But I mean, yeah, I've been making games for about eight years and I have done all sorts of things. I executed on contracts for AR projects, I've made Sim and training demos. And we'll get into more of the applications of Unity in a just sec, but let's talk about what we're going to be doing today.

So we are going to make a game. So at the end of this, we'll have a game that we can deploy to WebGL. We'll get started just by learning how to install Unity. You may have Unity installed already, but it's good to know just kind of the ins and outs of that, because it is somewhat of an involved installation process or it can be.

And then we'll take a brief tour of the Unity interface just to kinda get familiar with all of its rearrangeable panels and windows. And then we'll learn about scenes, GameObjects, and components and how those all relate to one another. We'll use C# to make a physics sandbox, and then we'll add player input to that, so that we can actually interact with it and move around.

And then we'll create what's called a game manager script. And so that will kind of be like the game loop, where all of the business logic happens. Then we'll add some UI to the game, so that all of those numbers that we're tracking in the game manager can actually be exposed to the player.

And we'll add more complex behavior on top of that. So we'll start kind of layering more components that will drive some more emergent behavior. And then we'll make the game look better, because we're gonna start out with just kind of gray spheres and cubes. And then we'll add materials and lighting and post-processing on top of that to make things look better.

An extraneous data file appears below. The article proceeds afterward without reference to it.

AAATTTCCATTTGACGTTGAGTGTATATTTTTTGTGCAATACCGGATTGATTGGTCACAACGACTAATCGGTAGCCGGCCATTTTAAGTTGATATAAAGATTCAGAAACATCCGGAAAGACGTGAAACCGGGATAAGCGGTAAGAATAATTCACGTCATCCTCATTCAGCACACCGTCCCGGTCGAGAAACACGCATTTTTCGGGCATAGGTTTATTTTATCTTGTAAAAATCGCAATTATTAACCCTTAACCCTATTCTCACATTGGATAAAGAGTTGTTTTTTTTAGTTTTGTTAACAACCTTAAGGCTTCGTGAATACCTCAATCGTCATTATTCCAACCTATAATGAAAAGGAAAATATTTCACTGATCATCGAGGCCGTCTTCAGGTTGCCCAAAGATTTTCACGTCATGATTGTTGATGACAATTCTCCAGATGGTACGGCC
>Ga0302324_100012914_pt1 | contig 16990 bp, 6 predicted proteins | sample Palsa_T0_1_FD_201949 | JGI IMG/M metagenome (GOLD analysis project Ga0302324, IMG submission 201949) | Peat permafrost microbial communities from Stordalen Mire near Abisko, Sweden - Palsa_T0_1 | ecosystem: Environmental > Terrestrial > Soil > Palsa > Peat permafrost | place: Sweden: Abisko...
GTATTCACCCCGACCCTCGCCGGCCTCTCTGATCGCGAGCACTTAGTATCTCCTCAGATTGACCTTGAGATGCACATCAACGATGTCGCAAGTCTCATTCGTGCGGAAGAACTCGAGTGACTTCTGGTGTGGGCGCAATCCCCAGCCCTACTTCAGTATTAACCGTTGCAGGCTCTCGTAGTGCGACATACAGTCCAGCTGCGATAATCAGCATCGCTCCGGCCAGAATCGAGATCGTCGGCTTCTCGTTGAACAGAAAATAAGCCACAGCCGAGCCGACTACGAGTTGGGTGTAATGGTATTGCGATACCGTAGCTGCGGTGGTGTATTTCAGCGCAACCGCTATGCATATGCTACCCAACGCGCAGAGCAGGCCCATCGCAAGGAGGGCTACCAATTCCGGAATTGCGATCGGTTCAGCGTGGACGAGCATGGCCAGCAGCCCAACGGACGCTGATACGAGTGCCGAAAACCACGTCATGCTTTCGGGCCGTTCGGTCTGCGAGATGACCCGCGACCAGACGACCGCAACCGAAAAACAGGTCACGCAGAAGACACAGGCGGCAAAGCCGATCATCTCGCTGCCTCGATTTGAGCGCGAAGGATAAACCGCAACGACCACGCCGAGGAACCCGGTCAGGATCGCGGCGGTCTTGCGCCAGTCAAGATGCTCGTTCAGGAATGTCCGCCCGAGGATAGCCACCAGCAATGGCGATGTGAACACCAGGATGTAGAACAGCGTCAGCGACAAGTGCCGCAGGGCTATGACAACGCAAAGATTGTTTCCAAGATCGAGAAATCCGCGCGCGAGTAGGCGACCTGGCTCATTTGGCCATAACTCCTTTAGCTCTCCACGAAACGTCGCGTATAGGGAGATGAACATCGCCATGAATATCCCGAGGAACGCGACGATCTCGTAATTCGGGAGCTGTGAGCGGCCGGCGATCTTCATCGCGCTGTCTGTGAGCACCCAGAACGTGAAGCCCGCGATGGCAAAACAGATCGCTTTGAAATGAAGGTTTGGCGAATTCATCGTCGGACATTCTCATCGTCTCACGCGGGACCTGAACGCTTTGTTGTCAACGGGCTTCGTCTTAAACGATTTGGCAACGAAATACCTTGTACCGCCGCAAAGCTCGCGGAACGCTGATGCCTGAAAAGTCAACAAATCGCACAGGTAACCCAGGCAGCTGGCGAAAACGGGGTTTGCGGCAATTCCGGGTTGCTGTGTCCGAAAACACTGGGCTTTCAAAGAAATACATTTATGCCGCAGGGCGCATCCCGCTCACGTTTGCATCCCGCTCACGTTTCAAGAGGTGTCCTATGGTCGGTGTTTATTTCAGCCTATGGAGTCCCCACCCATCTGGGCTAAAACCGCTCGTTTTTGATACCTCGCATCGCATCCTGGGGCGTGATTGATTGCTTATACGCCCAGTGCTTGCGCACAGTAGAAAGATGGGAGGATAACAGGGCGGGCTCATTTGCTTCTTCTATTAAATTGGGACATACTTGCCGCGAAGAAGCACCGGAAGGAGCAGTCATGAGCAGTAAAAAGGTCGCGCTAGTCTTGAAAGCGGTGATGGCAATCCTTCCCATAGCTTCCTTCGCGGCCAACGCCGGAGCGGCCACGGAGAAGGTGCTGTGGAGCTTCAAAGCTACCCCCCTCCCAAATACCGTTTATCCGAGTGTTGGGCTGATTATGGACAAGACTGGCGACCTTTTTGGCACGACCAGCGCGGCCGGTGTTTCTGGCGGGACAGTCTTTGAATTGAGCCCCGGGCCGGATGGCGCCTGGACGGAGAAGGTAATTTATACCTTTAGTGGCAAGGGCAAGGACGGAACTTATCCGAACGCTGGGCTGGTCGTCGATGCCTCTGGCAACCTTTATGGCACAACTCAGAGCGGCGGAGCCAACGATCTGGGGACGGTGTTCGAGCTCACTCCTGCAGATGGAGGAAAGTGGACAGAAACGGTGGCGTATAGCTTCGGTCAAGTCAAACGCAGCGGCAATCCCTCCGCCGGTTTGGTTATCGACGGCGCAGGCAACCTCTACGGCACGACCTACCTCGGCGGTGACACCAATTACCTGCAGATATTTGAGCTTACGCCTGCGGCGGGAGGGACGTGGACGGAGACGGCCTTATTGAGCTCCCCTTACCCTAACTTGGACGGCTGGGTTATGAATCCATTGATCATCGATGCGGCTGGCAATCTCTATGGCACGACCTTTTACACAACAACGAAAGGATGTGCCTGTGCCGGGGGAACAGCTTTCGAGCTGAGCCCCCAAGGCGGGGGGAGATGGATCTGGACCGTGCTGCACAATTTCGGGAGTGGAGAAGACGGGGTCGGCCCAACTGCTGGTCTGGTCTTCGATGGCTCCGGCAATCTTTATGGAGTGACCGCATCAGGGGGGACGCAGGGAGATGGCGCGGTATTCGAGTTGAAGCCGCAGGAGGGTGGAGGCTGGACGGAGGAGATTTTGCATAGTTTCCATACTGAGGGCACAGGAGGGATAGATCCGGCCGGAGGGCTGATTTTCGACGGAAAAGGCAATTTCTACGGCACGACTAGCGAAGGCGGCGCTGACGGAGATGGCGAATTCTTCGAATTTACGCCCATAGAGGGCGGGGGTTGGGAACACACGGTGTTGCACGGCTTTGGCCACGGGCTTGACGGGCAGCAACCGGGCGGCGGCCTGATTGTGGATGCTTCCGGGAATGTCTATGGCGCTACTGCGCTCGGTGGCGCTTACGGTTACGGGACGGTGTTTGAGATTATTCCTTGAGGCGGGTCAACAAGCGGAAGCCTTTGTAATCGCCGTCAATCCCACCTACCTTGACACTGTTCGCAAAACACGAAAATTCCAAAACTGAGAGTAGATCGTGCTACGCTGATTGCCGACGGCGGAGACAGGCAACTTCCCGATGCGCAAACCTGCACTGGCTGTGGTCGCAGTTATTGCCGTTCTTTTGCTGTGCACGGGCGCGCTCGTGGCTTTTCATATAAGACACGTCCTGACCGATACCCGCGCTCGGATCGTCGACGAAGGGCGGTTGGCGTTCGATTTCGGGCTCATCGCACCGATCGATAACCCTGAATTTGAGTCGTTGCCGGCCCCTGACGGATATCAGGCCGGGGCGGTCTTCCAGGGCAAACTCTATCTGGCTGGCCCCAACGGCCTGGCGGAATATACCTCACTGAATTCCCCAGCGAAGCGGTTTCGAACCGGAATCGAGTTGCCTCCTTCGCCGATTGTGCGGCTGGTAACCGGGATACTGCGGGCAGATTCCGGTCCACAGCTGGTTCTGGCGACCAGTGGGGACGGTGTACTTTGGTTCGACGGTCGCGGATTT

And then we will deploy the game to a web browser using WebGL, and I think you'll find that is surprisingly easy to do in Unity. So first, I just wanna show you what we're actually going to be creating. So I'll jump here, and you can play this right now, it's at for frontendmasters-unity.

So here's the Unity splash screen. And it says, collect more cubes than your opponent. Press SPACE to Start. So if I hit the spacebar, the game will start, and I can use the WASD keys or the arrow keys to move this gold sphere around and try to collect these little purple orbs.

And you'll see that I have an opponent there, the blue sphere that is also rolling around. It's really using some very simple logic, but it actually has the appearance of having some amount of intelligence, where it's trying to collect these faster than I can. You'll see that there's UI up at the top, so it's keeping score of how many of these I've collected and how many the opponent has collected.

And there's also a timer that starts at 60 seconds and ticks down as the game moves forward. And you'll see that there's other nice little features, like if I roll off the side here, it will actually respawn. And when the timer runs out, there'll be a game over screen.

And I lost. if I had collected more, I would have won, and of course, if it was a tie, it would say it's a tie. And then you can hit the spacebar to start again, and then it'll reset the clock and reset the scores. And there's other cool things that we can do with this.

We can adjust the speeds that you see here to potentially make it a little easier or even more difficult. But yeah, so this is what we're going to be building today.